Sep 11, 2018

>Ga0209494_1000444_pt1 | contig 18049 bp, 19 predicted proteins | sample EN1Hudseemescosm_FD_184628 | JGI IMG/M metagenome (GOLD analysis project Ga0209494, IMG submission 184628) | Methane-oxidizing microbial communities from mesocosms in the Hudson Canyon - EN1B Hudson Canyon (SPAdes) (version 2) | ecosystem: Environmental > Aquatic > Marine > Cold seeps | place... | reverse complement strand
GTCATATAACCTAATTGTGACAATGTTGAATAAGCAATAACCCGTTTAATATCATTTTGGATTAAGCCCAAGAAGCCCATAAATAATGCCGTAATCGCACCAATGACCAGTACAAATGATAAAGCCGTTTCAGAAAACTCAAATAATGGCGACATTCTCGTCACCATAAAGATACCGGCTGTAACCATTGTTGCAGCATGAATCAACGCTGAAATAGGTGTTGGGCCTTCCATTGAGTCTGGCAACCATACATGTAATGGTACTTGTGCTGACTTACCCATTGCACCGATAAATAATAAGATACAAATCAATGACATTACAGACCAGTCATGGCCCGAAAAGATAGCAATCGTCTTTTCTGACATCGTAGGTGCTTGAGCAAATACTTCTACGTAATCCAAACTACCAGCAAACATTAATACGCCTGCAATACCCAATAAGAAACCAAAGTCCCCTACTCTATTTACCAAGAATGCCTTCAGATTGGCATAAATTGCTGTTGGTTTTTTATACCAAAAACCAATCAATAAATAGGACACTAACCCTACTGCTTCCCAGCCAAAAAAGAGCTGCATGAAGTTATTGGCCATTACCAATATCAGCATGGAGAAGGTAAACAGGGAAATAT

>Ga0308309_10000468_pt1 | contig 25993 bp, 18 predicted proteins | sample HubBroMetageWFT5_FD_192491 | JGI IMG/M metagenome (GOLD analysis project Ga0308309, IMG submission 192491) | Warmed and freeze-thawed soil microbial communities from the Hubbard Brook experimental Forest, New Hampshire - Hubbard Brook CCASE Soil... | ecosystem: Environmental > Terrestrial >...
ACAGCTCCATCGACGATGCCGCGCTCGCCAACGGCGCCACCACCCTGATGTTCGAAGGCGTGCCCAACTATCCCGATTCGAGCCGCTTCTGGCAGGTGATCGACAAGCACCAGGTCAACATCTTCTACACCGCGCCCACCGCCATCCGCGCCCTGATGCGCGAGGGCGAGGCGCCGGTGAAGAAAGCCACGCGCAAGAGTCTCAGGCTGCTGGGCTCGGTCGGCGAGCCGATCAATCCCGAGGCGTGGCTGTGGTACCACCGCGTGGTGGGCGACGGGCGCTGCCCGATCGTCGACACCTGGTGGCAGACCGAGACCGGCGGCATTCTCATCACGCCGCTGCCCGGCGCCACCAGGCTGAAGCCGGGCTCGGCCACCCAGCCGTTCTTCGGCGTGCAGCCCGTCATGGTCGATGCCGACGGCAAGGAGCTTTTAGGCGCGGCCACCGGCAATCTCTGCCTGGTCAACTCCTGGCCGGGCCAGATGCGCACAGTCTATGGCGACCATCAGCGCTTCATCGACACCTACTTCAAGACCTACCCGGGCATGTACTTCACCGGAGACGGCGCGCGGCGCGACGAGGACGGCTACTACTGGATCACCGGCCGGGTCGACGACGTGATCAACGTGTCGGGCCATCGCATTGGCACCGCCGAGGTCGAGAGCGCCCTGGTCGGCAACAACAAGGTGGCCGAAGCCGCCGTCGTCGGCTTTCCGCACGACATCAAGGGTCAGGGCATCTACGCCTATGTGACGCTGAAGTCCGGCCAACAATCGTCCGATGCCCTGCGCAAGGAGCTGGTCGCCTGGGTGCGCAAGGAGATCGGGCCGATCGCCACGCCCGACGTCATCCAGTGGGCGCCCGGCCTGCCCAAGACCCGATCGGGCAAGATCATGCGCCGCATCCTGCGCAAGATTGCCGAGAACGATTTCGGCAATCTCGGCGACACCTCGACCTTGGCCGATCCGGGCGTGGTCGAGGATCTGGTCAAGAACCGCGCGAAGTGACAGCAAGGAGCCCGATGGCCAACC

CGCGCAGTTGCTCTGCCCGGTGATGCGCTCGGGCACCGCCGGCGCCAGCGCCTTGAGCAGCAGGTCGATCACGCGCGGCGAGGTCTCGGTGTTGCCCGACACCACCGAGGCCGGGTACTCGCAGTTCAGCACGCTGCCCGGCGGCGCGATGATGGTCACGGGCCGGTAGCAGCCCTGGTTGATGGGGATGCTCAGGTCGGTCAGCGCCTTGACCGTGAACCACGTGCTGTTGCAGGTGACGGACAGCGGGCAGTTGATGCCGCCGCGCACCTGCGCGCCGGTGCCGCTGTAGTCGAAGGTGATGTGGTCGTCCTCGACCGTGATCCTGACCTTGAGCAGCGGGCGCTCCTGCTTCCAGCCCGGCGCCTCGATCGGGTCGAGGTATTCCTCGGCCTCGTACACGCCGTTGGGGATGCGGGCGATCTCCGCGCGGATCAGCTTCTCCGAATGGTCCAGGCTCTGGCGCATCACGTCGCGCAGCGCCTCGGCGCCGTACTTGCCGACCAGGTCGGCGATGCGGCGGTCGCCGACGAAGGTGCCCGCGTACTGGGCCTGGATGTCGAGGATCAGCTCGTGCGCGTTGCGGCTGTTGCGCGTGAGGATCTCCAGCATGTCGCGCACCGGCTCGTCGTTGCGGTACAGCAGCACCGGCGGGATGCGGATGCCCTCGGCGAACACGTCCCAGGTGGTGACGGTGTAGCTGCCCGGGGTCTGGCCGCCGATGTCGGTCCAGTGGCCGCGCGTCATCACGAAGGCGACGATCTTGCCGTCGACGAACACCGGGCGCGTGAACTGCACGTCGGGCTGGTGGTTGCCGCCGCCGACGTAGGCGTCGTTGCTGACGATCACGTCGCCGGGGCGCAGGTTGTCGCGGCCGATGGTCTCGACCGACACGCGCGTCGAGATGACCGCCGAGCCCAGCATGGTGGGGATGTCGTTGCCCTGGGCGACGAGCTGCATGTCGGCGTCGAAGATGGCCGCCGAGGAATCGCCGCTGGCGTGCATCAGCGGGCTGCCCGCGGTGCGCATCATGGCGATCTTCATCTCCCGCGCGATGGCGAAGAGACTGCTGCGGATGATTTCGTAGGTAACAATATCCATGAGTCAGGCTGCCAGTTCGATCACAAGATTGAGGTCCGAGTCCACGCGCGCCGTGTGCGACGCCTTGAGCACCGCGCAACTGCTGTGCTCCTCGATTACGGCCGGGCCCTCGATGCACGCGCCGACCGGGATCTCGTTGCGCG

In recent years, multiple U.S. Secretaries of education, both Republican and Democrat, have called access to quality public schools a civil rights issue. At the same time, a growing number of states face court challenges to how they fund their K-12 systems, amid concerns that current approaches exacerbate inequities, particularly for historically underserved groups like students of color. In a new project for Public Source, a nonprofit news site, Mary Niederberger looks at these issues in Pennsylvania, including the long-term impact on students, schools, and communities where education dollars have been stretched to the breaking point. In wealthier districts, fine arts programs, up-to-date facilities and Advanced Placement classes are considered standard. But for students in poorer schools, often just a few miles away, outdated textbooks and minimal opportunities for advanced learning, fine arts programs, and support services are widespread. What’s the latest on a lawsuit demanding an overhaul of Pennsylvania’s school finance system?? What does the data show on disparities in educational opportunities based on the local tax base? And how did Niederberger, an EWA Reporting Fellow, use that data to inform her on-the-ground reporting in classrooms and schools? She also offers tips for spotlighting student voices, and suggests story ideas for reporters covering school equity issues in their own communities.